That's cool. Although unlike Los Angeles, Princeton isn't a city. It's either a college town, an edge city,
a bedroom community, an urban oasis, a magnet, or a gedanken experiment - depending on who you ask.
I've started wondering what it would take to bury the utility wires and get rid of all the wooden poles,
as most cities, including LA, have long mandated. Esp in light of recent hurricanes and downed trees.
Turns out this option is usually prohibitively expensive.
Related note, of particular interest to dogs: whitepaper about recent innovations in fire hydrants.
On Monday, March 9, 2015 12:55 PM, Jerry Foster <firstname.lastname@example.org> wrote:
Just thought people would enjoy this quote from the nation's pre-eminent authority on parking, economist and (now retired) former dean of UCLA's Urban Planning Dept, Donald Shoup:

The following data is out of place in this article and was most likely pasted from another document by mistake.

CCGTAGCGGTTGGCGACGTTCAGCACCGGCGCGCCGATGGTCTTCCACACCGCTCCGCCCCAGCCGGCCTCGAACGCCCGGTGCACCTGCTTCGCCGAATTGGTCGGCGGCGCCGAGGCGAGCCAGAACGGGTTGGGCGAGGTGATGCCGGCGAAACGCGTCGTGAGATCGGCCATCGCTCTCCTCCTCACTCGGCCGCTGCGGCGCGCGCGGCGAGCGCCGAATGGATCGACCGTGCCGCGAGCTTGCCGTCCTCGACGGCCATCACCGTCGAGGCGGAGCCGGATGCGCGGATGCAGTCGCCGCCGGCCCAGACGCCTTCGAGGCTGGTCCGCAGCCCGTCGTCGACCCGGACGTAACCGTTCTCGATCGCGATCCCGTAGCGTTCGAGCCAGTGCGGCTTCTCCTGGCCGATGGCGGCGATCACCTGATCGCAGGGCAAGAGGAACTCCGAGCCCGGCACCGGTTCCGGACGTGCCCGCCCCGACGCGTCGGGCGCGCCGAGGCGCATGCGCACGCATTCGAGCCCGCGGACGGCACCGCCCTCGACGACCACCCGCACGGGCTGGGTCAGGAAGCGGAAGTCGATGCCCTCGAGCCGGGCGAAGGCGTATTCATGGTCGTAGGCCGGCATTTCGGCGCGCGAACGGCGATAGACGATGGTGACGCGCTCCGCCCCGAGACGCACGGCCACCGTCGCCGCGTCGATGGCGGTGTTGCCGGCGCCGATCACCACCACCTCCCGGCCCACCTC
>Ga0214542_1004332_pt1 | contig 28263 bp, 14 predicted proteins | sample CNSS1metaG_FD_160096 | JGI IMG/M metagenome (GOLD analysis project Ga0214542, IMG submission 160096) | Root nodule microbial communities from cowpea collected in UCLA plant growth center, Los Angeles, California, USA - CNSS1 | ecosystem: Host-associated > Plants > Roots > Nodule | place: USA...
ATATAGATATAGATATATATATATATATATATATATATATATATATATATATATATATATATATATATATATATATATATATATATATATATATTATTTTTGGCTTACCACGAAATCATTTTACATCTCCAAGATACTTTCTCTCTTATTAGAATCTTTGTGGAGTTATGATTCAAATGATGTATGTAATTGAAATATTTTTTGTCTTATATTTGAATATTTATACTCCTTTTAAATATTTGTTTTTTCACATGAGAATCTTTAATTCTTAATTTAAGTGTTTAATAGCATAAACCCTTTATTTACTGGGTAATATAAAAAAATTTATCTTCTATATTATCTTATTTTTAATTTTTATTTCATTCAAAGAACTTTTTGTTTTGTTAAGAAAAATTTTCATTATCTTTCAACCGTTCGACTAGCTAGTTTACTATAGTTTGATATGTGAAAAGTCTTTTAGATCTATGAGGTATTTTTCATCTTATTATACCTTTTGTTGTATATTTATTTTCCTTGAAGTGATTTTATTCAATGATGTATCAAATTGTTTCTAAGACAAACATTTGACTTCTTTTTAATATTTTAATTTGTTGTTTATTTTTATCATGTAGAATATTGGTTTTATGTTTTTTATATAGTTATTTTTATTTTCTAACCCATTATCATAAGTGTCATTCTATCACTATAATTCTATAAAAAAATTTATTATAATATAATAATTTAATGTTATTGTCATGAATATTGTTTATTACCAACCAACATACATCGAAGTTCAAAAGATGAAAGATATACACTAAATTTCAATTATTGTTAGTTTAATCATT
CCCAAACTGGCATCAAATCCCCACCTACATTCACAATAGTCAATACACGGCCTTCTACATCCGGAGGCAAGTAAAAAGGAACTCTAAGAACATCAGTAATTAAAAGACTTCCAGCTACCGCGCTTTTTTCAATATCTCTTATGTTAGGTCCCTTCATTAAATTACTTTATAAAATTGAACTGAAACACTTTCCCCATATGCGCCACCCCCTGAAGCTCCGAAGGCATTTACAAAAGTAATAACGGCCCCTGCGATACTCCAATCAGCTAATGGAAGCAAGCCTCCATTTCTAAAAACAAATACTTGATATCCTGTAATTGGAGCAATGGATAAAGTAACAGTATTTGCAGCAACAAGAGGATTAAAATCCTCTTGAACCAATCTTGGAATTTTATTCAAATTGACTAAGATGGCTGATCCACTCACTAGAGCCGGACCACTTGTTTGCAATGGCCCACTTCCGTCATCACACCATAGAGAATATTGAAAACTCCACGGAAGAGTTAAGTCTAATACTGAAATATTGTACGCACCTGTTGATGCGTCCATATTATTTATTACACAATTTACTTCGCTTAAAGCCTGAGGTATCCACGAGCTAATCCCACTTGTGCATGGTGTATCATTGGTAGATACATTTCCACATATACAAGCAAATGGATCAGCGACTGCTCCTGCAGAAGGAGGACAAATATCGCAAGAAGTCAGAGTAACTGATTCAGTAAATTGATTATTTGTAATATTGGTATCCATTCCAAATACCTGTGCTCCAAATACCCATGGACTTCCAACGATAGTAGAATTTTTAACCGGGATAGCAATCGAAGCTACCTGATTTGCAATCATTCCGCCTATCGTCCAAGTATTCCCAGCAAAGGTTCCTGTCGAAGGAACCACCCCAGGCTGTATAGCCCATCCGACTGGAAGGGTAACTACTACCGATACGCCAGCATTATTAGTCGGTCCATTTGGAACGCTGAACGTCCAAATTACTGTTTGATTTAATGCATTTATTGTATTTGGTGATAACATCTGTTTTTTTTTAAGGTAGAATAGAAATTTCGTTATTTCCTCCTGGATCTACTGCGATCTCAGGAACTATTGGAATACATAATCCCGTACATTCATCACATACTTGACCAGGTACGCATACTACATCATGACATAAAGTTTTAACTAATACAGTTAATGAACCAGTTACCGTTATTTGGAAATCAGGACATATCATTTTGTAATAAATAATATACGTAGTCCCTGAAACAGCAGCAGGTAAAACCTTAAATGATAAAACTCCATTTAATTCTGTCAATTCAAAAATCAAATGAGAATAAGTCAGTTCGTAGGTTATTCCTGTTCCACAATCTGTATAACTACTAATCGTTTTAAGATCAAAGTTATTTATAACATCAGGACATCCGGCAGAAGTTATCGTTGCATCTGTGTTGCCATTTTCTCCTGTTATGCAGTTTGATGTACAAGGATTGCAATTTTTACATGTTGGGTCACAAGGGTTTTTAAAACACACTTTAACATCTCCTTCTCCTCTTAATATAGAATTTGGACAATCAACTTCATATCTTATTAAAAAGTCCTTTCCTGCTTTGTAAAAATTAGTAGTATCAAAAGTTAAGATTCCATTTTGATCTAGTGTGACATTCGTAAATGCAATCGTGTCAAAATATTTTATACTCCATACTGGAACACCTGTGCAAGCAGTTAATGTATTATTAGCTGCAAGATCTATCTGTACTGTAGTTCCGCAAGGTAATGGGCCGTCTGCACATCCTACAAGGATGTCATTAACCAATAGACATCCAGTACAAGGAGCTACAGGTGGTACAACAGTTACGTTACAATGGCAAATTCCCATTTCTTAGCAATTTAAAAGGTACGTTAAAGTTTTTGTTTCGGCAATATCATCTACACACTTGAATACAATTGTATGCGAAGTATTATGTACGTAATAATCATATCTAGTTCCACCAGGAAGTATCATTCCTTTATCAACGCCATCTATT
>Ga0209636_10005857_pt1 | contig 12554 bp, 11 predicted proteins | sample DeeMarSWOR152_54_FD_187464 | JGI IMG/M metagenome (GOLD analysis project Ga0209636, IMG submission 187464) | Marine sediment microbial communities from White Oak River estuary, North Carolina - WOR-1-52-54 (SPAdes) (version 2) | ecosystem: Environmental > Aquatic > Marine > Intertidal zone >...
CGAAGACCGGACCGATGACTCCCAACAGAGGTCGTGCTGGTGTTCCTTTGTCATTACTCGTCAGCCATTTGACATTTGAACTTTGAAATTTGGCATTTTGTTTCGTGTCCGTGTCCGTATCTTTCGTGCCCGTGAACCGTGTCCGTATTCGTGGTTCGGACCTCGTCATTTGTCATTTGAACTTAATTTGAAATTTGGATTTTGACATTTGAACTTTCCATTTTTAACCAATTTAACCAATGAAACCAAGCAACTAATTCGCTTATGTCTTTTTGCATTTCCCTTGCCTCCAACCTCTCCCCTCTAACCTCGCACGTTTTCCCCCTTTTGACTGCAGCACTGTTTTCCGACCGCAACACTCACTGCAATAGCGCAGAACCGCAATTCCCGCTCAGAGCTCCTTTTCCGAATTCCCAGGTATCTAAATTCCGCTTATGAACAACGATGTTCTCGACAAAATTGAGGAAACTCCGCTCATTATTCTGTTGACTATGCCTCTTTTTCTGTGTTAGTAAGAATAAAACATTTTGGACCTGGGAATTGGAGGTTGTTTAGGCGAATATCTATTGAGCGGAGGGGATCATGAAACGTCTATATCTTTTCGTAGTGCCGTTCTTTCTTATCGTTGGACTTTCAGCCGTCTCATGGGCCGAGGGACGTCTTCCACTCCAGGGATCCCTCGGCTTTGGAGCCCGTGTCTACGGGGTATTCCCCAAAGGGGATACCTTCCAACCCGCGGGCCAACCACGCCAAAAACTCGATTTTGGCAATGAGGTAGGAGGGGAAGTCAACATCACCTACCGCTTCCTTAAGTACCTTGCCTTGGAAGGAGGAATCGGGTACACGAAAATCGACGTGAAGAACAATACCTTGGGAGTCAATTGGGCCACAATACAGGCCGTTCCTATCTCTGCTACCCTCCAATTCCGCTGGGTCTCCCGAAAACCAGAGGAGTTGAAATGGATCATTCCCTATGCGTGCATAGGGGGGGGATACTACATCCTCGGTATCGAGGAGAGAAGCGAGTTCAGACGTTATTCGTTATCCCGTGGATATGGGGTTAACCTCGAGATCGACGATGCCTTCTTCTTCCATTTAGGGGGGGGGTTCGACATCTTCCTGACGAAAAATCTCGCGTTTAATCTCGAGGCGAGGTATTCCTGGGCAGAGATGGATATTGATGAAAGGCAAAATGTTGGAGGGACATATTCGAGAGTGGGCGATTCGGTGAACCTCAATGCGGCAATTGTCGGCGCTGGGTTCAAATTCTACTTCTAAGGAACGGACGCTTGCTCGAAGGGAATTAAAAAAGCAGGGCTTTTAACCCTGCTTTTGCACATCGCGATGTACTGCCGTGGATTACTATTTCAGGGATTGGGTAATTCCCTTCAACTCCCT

"I truly believe that when men and women think about parking, their mental capacity reverts to the reptilian cortex of the brain," he says. "How to get food, ritual display, territorial dominance—all these things are part of parking, and we've assigned it to the most primitive part of the brain that makes snap fight-or-flight decisions. Our mental capacities just bottom out when we talk about parking."
From an excellent interview in the Los Angeles Times: